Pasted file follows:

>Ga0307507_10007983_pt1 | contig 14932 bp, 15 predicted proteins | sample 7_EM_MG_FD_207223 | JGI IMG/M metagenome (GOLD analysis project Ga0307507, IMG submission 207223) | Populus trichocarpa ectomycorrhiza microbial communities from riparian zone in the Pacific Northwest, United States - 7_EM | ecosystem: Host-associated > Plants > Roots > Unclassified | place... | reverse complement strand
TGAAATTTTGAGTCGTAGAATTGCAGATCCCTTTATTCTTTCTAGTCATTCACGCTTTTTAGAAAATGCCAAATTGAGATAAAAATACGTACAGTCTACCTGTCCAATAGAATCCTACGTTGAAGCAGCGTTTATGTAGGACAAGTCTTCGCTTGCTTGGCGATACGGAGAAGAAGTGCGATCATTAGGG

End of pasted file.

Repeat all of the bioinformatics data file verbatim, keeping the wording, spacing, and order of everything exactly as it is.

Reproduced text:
>Ga0307507_10007983_pt1 | contig 14932 bp, 15 predicted proteins | sample 7_EM_MG_FD_207223 | JGI IMG/M metagenome (GOLD analysis project Ga0307507, IMG submission 207223) | Populus trichocarpa ectomycorrhiza microbial communities from riparian zone in the Pacific Northwest, United States - 7_EM | ecosystem: Host-associated > Plants > Roots > Unclassified | place... | reverse complement strand
TGAAATTTTGAGTCGTAGAATTGCAGATCCCTTTATTCTTTCTAGTCATTCACGCTTTTTAGAAAATGCCAAATTGAGATAAAAATACGTACAGTCTACCTGTCCAATAGAATCCTACGTTGAAGCAGCGTTTATGTAGGACAAGTCTTCGCTTGCTTGGCGATACGGAGAAGAAGTGCGATCATTAGGG